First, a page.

Please review the Specially Designated Nationals And Blocked Persons List (SDN), published by the Office of Foreign Assets Control, for more information. Links to this list have also been included on the official Rules, Terms & Conditions, as well as in the Solver Profile section of the submission form.

Data analysis and format

What exactly is meant by "data analysis" on the MagQuest solvers community page? Is it simply calibrated Level 0 (i.e. Level 1 data) or are you expecting some kind of merging of the ancillary data with the mag data?

Level 1 data is needed for the WMM – which means data are fully calibrated. In the case of vector magnetometer data, orientation is also needed. Either the rotation is applied to the magnetic field or information is provided to apply this rotation. The more ancillary data provided, the more information that can inform the calibration process, and the better for WMM calculation.

Regarding data format: Will you release the data format you are expecting so we may adequately address our data processing & link budget? What is the ideal form of the data to be output from the submitters solutions? e.g. 3 component magnetic field vector in nT, plus time (to what resolution?), plus position and orientation (to what accuracy?) or something else?

Further information may be provided at a later date. In the meantime, good guidelines can be found from existing INTERMAGNET and SWARM data currently being used along with other data to derive the WMM.

What is the preferred standard geophysical reference frame?

The preferred reference frame is North-East-Center, which is the reference frame used for SWARM data.

Can you confirm or deny that a "9 degree polar gap" is more specifically a 9 degree radius?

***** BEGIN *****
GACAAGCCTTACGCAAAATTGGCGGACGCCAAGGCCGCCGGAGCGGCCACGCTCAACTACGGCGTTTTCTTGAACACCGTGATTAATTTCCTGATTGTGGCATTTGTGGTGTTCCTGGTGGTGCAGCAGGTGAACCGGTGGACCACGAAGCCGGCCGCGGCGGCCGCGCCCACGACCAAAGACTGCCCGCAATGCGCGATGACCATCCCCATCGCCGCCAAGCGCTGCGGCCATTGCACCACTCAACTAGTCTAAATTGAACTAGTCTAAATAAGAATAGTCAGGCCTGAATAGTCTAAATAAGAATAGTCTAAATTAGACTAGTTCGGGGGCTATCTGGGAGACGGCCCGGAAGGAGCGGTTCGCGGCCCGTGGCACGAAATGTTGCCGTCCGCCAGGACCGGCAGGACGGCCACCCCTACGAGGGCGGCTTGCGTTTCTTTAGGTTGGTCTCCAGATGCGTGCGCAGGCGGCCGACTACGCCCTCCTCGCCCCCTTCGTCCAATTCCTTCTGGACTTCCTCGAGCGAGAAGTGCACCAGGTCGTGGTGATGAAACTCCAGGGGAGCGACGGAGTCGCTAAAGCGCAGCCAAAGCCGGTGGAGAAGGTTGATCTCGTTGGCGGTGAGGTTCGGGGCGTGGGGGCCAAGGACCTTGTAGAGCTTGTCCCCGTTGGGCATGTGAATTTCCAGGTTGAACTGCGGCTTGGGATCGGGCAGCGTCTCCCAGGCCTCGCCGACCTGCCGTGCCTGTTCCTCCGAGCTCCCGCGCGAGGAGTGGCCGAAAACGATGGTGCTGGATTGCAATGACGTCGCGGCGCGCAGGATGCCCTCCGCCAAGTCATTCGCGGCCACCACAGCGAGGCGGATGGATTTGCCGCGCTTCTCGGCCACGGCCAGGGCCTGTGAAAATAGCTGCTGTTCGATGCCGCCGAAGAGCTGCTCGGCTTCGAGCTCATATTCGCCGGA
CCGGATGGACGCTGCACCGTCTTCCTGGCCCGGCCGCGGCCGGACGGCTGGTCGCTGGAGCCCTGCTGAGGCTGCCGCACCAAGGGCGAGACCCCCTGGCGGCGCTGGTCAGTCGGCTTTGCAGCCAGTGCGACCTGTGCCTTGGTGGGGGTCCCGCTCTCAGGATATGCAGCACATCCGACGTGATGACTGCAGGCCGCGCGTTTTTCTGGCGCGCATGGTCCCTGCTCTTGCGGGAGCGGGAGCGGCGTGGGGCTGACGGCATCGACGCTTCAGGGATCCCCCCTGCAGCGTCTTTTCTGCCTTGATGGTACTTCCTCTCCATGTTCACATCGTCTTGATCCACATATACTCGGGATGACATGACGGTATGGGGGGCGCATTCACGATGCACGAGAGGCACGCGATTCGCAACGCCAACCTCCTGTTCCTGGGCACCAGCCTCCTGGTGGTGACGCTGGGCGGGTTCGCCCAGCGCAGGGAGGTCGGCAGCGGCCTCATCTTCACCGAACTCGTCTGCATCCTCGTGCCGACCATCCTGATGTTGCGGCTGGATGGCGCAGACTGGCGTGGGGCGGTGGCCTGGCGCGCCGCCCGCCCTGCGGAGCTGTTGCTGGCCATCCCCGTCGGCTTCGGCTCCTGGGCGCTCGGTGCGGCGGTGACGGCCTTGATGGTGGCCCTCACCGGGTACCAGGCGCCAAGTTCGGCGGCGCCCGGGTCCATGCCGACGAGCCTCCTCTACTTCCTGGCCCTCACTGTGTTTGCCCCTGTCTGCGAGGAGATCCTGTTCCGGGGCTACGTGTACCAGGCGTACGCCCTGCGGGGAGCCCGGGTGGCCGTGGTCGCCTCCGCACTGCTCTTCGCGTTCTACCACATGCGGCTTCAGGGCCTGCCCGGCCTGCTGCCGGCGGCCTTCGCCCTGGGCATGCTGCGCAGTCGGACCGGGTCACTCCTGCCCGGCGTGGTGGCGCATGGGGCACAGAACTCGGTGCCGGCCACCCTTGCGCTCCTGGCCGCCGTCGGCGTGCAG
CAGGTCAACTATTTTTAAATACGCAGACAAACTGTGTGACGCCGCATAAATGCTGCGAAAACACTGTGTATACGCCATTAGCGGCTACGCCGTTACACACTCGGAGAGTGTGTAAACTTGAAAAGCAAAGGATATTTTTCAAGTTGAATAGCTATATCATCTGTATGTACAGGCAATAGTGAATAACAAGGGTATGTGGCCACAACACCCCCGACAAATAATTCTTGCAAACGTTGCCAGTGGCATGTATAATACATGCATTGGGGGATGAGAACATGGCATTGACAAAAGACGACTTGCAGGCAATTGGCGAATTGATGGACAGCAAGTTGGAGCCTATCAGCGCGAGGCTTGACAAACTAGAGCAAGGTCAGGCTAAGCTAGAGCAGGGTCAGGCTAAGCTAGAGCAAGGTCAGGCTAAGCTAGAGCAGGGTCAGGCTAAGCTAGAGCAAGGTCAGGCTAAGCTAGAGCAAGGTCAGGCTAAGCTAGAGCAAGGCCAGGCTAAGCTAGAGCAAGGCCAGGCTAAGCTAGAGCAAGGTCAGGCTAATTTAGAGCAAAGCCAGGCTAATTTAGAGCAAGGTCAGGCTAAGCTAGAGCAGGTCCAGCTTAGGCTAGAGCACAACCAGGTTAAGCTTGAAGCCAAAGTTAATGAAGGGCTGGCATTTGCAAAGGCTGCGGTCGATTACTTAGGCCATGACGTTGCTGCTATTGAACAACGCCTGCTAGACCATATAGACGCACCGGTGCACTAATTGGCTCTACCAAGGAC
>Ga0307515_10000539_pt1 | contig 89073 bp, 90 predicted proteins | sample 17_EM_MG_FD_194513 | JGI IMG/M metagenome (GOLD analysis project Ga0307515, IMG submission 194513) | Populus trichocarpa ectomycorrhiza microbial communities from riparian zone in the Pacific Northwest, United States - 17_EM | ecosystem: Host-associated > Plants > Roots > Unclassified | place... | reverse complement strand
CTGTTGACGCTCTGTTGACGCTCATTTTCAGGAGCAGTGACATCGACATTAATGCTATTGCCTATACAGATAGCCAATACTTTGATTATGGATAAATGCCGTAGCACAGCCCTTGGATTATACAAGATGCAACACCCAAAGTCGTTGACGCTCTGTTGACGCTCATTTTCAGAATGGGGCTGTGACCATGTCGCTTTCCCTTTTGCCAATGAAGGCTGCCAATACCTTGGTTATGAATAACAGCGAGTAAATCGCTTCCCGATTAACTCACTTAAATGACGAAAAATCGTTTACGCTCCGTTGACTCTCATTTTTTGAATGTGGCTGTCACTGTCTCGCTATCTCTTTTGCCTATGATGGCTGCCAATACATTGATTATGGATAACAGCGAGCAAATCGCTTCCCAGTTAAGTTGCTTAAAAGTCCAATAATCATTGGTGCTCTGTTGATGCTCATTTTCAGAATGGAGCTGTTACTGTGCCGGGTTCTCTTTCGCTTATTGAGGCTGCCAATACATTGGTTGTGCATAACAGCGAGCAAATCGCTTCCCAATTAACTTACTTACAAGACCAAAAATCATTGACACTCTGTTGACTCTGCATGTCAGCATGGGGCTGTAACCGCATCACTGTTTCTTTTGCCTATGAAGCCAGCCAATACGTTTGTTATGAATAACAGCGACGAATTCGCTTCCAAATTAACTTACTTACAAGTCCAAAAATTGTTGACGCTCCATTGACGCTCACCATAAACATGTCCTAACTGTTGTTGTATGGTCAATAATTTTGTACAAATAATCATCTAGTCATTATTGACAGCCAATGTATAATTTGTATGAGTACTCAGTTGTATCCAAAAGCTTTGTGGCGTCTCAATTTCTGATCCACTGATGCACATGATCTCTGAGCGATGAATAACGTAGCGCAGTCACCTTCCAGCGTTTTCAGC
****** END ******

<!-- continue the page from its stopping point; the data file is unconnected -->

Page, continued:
9 degrees is the maximum radius of the polar donut hole for polar orbiting satellites that will meet the MagQuest geographic coverage target performance metric.

If stacking can be used to improve the accuracy of measurements, would it be preferred that this be done by the solvers or the WMM team?

Regarding aggregation of data at a particular location: it is not preferable for the solver to do that, as the WMM team has tailored calculation algorithms for prioritizing data or reducing redundant data.

What are the details of your interface point? Can you define the ground interface, cloud or data analysis center?

What really matters is the ability to pull data on a regular basis, the preferred rate being once per day. An FTP “pull” would meet this need, however other effective means of interface are possible and welcome.

The separation of magnetic field signals is part of the WMM production process. Should this really concern the sensor, platform, and data solutions put forward?

  • Most of the natural magnetic field sources will be removed and separated from the core field as part of WMM development.
  • There are some cases (e.g., in terrestrial or ocean-based solutions) where existing models cannot be used to remove the magnetic field from crustal elements. In those cases, it is important that the proposed solution include a strategy to remove these natural sources. For example, with ocean-based sensors, the effect of oceanic currents would somehow need to be specifically addressed by the platform.

For space platforms, if all platform and instrument noise, bias, and errors are removed (a perfect measurement), is there any additional processing required to create the measurement acceptable for the WMM?